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If you are in an area with a boil water order in place, it means that recent tests show that your water system is contaminated with organisms that can cause illness. Boiling is the best way to ensure water is free of illness-causing organisms. Bring the water to a rolling boil for one minute. When it cools, refrigerate the water in clean covered containers.

If you don't want to boil your water, you can disinfect the water using household bleach. Do not use bleach that contains perfume, dyes, or other additives. Use 1/4-teaspoon bleach per gallon of water, mix thoroughly, and then let stand for 60 minutes before using.

Alternatively, you can use purchased bottled water.

Anyone who drinks contaminated water may become ill. Infants, young children, the elderly, and people with severely compromised immune systems are more at risk of illness. This includes people who are on chemotherapy, organ or bone marrow recipients, those with HIV or AIDS, malnourished children, infants, and some of the elderly with compromised or weakened immune systems.

If you do get sick, the symptoms are similar to food poisoning: diarrhea, stomach cramps, bloating, gas, fatigue, weight loss, nausea, vomiting, and/or fever. Symptoms may appear as early as a few hours to several days after infection and may last more than two weeks. If you are ill with these symptoms, contact your health care provider. The most important thing to do is avoid dehydration. Drink plenty of fluids and avoid drinks with caffeine, such as soda, coffee, and tea.

Purpose
OK to use?
Drinking No
Ice cubes No
Brushing teeth No, use boiled (and cooled) or bottled water instead.
Baby's formula No
Washing vegetables/fruits No
Preparing food No
Coffee or tea No
Washing hands Yes. Vigorous hand washing with soap and your tap water is safe for basic personal hygiene. However, if you are washing your hands to prepare food, you should use boiled (then cooled) water, disinfected or bottled water with hand washing soap.
Showers/Baths Yes
Shaving Yes
Washing clothes/laundry Yes
Baby's bath Yes, as long as they do not drink any of the water. Don't let babies suck on washcloths.
Washing dishes Yes. You can use your dishwasher if you use the sanitizing/heat cycle and commercial dishwashing detergent. You can hand wash dishes if you rinse them in a diluted bleach solution—one teaspoon household bleach to one gallon of water—and then let dishes air dry.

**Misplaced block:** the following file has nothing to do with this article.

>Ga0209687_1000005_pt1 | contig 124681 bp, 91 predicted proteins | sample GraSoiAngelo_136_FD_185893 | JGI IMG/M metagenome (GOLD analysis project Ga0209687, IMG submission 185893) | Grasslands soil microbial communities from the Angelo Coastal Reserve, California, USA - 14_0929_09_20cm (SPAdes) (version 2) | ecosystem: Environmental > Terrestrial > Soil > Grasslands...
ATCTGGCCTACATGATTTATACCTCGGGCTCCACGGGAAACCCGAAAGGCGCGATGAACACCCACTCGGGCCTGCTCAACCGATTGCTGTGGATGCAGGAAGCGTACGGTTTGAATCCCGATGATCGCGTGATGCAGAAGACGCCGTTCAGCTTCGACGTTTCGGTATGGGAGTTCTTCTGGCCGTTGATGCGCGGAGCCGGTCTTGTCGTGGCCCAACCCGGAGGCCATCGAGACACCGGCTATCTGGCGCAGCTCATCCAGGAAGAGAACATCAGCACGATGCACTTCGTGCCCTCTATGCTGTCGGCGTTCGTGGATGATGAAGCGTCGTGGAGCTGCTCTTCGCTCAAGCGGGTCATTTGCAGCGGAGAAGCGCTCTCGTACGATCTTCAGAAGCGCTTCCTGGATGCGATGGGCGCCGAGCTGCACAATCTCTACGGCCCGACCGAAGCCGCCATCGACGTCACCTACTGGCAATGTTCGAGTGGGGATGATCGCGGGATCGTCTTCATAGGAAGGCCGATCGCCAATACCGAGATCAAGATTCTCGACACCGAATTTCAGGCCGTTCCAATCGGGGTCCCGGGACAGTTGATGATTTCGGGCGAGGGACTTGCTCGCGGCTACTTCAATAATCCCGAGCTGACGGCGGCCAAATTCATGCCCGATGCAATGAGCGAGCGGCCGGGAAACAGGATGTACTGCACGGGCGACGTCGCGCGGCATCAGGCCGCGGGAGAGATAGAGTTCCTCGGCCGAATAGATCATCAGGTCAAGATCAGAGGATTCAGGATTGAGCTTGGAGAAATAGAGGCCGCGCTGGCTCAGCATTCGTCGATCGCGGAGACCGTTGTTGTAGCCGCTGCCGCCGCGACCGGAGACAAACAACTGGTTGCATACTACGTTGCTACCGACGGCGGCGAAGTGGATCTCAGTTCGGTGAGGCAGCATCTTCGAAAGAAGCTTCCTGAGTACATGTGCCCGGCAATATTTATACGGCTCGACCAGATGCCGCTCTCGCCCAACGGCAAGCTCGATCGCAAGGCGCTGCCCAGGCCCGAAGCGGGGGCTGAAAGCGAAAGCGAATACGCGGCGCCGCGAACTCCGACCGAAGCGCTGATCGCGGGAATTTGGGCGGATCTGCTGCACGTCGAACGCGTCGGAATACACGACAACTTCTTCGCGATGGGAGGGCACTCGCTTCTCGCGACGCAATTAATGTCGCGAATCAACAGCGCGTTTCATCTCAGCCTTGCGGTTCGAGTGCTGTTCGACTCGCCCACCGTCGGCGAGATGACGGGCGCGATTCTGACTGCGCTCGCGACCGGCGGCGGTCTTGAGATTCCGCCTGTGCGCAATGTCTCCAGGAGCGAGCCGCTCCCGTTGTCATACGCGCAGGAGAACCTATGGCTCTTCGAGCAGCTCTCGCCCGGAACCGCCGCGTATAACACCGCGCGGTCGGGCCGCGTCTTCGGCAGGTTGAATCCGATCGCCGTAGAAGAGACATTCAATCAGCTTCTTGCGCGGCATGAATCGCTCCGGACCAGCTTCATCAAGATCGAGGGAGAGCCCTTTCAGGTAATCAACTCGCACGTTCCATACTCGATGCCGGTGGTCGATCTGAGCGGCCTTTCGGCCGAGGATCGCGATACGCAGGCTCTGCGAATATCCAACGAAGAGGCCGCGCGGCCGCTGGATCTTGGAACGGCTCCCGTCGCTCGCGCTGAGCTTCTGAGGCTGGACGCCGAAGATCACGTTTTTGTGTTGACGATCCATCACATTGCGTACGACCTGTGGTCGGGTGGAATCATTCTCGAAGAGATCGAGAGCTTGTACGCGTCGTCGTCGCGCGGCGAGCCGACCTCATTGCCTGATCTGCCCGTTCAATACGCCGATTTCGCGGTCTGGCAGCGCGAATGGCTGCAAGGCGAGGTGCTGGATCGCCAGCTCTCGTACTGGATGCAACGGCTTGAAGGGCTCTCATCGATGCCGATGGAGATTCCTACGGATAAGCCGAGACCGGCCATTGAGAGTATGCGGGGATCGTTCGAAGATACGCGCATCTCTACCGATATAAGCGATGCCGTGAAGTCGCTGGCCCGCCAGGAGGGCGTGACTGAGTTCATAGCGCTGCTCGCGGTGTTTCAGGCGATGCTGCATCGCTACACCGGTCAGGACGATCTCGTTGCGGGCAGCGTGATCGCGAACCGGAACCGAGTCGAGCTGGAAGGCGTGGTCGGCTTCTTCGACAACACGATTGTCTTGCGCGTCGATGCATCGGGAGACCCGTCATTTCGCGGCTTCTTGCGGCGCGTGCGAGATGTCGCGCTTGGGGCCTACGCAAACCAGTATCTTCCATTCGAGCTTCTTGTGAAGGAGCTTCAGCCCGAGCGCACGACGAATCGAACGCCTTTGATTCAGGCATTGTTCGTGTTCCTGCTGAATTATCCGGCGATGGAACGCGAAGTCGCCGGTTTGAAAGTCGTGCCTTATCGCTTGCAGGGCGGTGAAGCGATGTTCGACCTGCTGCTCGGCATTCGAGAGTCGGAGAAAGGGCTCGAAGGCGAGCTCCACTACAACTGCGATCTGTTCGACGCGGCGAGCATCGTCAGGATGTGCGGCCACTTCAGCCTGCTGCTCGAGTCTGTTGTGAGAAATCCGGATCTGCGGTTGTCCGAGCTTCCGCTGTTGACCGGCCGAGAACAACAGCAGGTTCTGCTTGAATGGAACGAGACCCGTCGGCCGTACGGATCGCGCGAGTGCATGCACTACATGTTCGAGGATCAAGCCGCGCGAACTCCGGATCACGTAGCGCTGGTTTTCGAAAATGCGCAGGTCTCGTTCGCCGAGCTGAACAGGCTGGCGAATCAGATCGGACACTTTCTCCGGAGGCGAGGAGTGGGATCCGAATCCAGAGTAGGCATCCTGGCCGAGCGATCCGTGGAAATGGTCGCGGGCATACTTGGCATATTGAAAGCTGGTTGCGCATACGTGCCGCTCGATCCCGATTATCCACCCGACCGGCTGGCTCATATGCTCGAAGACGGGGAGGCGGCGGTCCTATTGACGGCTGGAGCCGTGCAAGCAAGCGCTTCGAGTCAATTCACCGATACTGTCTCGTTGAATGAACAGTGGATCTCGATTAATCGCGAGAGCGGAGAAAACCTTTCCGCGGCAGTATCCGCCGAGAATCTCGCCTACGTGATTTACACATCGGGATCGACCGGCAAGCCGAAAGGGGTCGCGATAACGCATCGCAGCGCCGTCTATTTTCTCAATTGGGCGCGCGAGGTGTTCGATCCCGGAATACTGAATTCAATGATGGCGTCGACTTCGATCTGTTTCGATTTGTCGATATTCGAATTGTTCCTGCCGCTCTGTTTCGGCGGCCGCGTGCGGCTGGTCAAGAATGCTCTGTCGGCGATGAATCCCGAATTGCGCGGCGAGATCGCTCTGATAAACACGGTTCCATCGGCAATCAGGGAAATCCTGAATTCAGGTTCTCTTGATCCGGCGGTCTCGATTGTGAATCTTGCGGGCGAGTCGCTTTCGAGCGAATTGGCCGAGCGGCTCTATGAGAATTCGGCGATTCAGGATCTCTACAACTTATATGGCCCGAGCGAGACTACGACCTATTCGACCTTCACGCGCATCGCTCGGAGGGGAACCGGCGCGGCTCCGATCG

Pet's water bowl No. Pets can get some of the same diseases as people. It is a good idea to give them boiled water that has been cooled otherwise contact your veterinarian for further advice based on your pet's medical history.
Fish and aquatic pets (e.g. reptiles and frogs) Most germs that infect people do not infect reptiles or fish. If your water system is using more chlorine or changing disinfection, be cautious about changing the water in your fish tank or aquarium. Contact your local pet store or veterinarian for more advice.
Garden and house plants Yes
Fixing the problem could be different in each situation depending on whether the problem is at the water source or in the water lines. Usually, the water lines will need to be flushed and the whole system will need to be disinfected using chlorine. The water will then be tested to make sure it is free of coliform bacteria.
A boil water health advisory will remain in effect until the water is tested and results show that it meets public health drinking water standards. Your water system will notify you when that occurs.

Most germs that infect people do not infect reptiles or fish. If your water system is using more chlorine or changing disinfection, be cautious about changing the water in your fish tank or aquarium. Contact your local pet store or veterinarian for more advice.

Flush household pipes/faucets first.

  • To flush your plumbing, run all your cold water faucets on full for at least 5 minutes each.
  • For a residence with multiple levels, start at the top of the house.
  • If your service connection is long or complex (like in an apartment building) consider flushing for a longer period. Your building superintendent or landlord should be able to advise you on longer flushing times.
  • If the water is discolored, continue to run it from the tap until it is clear.

Ice and automatic ice makers:

  • Wash and sanitize ice trays.
  • For an icemaker, dump existing ice and flush the water feed lines by making and discarding three batches of ice cubes.
  • Wipe down the ice bin with a disinfectant.
  • If your water feed line to the machine is longer than 20 feet, discard five batches of ice cubes.

Hot water heaters, water coolers, in-line filters, and other appliances with direct water connections or water tanks: 

  • Run enough water to completely replace at least one full volume of all lines and tanks.
  • If your filters are near the end of their life, replace them.
  • Follow any other instructions from the appliance manufacturer.

Water softeners:

  • Run through a regeneration cycle.
  • Follow any other instructions from the appliance manufacturer.

Reverse Osmosis (RO) units: Replace pre-filters, check owner's manual.

Replace other water filters, as they are disposable and may be contaminated. This applies especially to carbon filters and others that are near the end of their life.